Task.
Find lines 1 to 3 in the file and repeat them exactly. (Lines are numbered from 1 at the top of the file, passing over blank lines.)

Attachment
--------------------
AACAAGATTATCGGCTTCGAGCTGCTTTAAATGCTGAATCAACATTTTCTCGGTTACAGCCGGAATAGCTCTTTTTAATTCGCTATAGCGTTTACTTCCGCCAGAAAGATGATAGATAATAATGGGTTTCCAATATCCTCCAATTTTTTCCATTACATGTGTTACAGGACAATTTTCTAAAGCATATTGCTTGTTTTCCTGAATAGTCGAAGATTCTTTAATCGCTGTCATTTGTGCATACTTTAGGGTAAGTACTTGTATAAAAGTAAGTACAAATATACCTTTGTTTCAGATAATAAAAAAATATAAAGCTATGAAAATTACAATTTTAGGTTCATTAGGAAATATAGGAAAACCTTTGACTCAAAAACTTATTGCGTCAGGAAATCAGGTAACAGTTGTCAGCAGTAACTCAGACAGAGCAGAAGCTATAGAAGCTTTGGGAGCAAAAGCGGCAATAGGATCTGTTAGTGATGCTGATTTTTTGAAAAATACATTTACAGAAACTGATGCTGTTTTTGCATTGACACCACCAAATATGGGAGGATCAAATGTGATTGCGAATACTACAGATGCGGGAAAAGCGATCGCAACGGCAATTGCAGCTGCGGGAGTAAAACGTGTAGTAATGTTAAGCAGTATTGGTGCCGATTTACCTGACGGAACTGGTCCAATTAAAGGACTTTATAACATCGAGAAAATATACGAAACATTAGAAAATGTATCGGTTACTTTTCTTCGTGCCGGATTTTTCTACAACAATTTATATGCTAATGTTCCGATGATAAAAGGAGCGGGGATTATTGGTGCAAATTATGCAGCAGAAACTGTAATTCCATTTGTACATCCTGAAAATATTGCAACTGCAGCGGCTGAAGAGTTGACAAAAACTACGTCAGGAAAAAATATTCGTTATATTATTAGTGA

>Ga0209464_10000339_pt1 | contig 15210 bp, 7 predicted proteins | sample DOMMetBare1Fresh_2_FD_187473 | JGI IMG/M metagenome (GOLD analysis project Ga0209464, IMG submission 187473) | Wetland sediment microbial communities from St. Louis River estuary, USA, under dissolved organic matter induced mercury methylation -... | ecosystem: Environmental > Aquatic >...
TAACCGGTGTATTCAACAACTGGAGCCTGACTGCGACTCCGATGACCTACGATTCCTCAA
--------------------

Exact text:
AACAAGATTATCGGCTTCGAGCTGCTTTAAATGCTGAATCAACATTTTCTCGGTTACAGCCGGAATAGCTCTTTTTAATTCGCTATAGCGTTTACTTCCGCCAGAAAGATGATAGATAATAATGGGTTTCCAATATCCTCCAATTTTTTCCATTACATGTGTTACAGGACAATTTTCTAAAGCATATTGCTTGTTTTCCTGAATAGTCGAAGATTCTTTAATCGCTGTCATTTGTGCATACTTTAGGGTAAGTACTTGTATAAAAGTAAGTACAAATATACCTTTGTTTCAGATAATAAAAAAATATAAAGCTATGAAAATTACAATTTTAGGTTCATTAGGAAATATAGGAAAACCTTTGACTCAAAAACTTATTGCGTCAGGAAATCAGGTAACAGTTGTCAGCAGTAACTCAGACAGAGCAGAAGCTATAGAAGCTTTGGGAGCAAAAGCGGCAATAGGATCTGTTAGTGATGCTGATTTTTTGAAAAATACATTTACAGAAACTGATGCTGTTTTTGCATTGACACCACCAAATATGGGAGGATCAAATGTGATTGCGAATACTACAGATGCGGGAAAAGCGATCGCAACGGCAATTGCAGCTGCGGGAGTAAAACGTGTAGTAATGTTAAGCAGTATTGGTGCCGATTTACCTGACGGAACTGGTCCAATTAAAGGACTTTATAACATCGAGAAAATATACGAAACATTAGAAAATGTATCGGTTACTTTTCTTCGTGCCGGATTTTTCTACAACAATTTATATGCTAATGTTCCGATGATAAAAGGAGCGGGGATTATTGGTGCAAATTATGCAGCAGAAACTGTAATTCCATTTGTACATCCTGAAAATATTGCAACTGCAGCGGCTGAAGAGTTGACAAAAACTACGTCAGGAAAAAATATTCGTTATATTATTAGTGA

>Ga0209464_10000339_pt1 | contig 15210 bp, 7 predicted proteins | sample DOMMetBare1Fresh_2_FD_187473 | JGI IMG/M metagenome (GOLD analysis project Ga0209464, IMG submission 187473) | Wetland sediment microbial communities from St. Louis River estuary, USA, under dissolved organic matter induced mercury methylation -... | ecosystem: Environmental > Aquatic >...
TAACCGGTGTATTCAACAACTGGAGCCTGACTGCGACTCCGATGACCTACGATTCCTCAA